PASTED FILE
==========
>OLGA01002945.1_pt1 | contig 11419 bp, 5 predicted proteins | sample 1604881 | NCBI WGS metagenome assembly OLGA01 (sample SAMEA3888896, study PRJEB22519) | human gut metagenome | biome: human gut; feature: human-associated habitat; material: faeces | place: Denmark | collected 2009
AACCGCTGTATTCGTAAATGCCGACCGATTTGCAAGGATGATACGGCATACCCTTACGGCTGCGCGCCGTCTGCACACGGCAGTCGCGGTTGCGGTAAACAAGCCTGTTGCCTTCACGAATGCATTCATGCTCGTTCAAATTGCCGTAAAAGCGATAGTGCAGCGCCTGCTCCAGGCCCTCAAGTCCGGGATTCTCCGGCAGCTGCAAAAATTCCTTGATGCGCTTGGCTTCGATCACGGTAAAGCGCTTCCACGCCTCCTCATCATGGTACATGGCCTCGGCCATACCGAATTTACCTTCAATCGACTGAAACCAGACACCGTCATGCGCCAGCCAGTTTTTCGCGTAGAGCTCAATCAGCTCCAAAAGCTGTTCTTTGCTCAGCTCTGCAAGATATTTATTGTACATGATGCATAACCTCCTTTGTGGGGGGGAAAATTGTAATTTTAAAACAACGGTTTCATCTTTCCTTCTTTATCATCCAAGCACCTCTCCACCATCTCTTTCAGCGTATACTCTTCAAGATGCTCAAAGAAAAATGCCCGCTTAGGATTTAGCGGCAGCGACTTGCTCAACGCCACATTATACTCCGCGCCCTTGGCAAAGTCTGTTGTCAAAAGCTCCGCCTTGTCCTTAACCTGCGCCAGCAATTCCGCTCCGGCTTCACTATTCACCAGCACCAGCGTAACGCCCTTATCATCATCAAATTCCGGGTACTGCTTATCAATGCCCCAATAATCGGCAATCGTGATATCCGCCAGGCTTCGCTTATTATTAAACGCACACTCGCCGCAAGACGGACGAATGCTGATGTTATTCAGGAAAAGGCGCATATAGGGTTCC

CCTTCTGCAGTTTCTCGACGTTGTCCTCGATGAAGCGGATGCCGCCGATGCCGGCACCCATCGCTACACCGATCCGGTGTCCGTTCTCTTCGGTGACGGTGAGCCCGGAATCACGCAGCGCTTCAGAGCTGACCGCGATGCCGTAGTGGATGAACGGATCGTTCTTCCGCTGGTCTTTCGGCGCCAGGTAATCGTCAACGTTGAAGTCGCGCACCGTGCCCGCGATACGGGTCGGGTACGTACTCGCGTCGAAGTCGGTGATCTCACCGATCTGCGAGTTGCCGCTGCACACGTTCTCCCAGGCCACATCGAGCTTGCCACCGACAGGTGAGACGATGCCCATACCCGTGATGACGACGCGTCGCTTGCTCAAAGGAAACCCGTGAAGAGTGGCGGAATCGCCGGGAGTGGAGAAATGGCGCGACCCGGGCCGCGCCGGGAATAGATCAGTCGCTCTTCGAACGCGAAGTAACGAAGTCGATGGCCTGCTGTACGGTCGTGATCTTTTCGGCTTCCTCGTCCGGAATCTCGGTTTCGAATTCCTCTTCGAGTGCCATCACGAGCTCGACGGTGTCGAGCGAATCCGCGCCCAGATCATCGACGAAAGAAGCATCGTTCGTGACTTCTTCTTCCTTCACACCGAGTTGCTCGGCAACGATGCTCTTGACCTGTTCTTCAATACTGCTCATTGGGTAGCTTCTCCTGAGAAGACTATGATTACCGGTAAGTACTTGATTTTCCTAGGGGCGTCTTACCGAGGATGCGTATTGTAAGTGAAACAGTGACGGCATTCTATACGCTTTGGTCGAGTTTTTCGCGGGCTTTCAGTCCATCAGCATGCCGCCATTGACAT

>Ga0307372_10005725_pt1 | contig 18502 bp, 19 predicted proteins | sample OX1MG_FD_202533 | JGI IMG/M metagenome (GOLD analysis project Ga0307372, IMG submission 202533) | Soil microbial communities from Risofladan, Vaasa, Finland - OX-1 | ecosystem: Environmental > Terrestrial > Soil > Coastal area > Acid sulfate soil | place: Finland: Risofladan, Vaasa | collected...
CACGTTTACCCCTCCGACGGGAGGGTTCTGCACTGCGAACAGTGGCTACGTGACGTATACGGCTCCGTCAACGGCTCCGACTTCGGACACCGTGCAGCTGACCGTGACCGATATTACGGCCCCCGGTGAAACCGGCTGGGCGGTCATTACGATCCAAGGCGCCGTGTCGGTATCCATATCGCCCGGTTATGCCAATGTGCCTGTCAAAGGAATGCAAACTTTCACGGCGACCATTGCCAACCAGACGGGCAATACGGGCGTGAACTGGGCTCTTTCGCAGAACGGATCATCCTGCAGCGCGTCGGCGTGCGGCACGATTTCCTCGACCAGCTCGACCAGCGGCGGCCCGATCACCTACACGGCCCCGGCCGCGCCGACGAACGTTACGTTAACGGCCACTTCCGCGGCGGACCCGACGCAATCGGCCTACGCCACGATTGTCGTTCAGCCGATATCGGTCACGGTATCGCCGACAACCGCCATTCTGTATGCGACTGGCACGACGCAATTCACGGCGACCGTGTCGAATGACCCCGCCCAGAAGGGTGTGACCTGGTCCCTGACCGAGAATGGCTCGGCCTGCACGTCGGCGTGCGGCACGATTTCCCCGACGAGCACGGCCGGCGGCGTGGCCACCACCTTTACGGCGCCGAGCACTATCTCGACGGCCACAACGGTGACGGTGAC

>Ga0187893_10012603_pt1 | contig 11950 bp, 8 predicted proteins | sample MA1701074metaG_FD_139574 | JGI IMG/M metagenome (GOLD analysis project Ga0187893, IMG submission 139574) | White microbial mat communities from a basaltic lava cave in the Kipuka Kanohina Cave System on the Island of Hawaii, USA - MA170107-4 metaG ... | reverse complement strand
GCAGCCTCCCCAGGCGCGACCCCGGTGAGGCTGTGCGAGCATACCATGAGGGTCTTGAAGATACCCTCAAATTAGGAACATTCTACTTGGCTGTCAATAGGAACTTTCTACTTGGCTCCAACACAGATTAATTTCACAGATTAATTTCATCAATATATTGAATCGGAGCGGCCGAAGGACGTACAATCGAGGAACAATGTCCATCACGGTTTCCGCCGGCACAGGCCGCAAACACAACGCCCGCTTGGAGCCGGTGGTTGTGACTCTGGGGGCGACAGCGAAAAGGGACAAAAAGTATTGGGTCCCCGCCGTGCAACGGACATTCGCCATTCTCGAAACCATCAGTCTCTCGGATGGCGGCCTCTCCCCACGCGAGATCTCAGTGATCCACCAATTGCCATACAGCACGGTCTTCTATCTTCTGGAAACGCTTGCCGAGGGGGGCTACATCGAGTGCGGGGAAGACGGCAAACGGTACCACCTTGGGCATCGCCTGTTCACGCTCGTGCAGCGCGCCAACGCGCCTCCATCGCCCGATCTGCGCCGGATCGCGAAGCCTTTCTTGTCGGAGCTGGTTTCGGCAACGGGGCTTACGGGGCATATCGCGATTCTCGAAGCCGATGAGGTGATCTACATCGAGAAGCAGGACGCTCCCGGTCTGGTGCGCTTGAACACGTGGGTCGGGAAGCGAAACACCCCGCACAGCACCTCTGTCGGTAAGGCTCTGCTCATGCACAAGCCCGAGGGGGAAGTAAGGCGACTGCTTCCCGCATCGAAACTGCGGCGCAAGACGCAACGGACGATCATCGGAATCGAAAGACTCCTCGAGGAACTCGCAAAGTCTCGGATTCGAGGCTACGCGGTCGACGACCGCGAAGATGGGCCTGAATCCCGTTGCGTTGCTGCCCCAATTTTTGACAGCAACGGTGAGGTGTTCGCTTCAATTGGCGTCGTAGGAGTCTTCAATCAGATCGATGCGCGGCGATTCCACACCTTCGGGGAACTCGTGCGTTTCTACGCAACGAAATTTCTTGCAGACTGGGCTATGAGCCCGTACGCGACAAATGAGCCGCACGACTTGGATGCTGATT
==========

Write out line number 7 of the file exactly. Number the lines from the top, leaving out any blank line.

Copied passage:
GCAGCCTCCCCAGGCGCGACCCCGGTGAGGCTGTGCGAGCATACCATGAGGGTCTTGAAGATACCCTCAAATTAGGAACATTCTACTTGGCTGTCAATAGGAACTTTCTACTTGGCTCCAACACAGATTAATTTCACAGATTAATTTCATCAATATATTGAATCGGAGCGGCCGAAGGACGTACAATCGAGGAACAATGTCCATCACGGTTTCCGCCGGCACAGGCCGCAAACACAACGCCCGCTTGGAGCCGGTGGTTGTGACTCTGGGGGCGACAGCGAAAAGGGACAAAAAGTATTGGGTCCCCGCCGTGCAACGGACATTCGCCATTCTCGAAACCATCAGTCTCTCGGATGGCGGCCTCTCCCCACGCGAGATCTCAGTGATCCACCAATTGCCATACAGCACGGTCTTCTATCTTCTGGAAACGCTTGCCGAGGGGGGCTACATCGAGTGCGGGGAAGACGGCAAACGGTACCACCTTGGGCATCGCCTGTTCACGCTCGTGCAGCGCGCCAACGCGCCTCCATCGCCCGATCTGCGCCGGATCGCGAAGCCTTTCTTGTCGGAGCTGGTTTCGGCAACGGGGCTTACGGGGCATATCGCGATTCTCGAAGCCGATGAGGTGATCTACATCGAGAAGCAGGACGCTCCCGGTCTGGTGCGCTTGAACACGTGGGTCGGGAAGCGAAACACCCCGCACAGCACCTCTGTCGGTAAGGCTCTGCTCATGCACAAGCCCGAGGGGGAAGTAAGGCGACTGCTTCCCGCATCGAAACTGCGGCGCAAGACGCAACGGACGATCATCGGAATCGAAAGACTCCTCGAGGAACTCGCAAAGTCTCGGATTCGAGGCTACGCGGTCGACGACCGCGAAGATGGGCCTGAATCCCGTTGCGTTGCTGCCCCAATTTTTGACAGCAACGGTGAGGTGTTCGCTTCAATTGGCGTCGTAGGAGTCTTCAATCAGATCGATGCGCGGCGATTCCACACCTTCGGGGAACTCGTGCGTTTCTACGCAACGAAATTTCTTGCAGACTGGGCTATGAGCCCGTACGCGACAAATGAGCCGCACGACTTGGATGCTGATT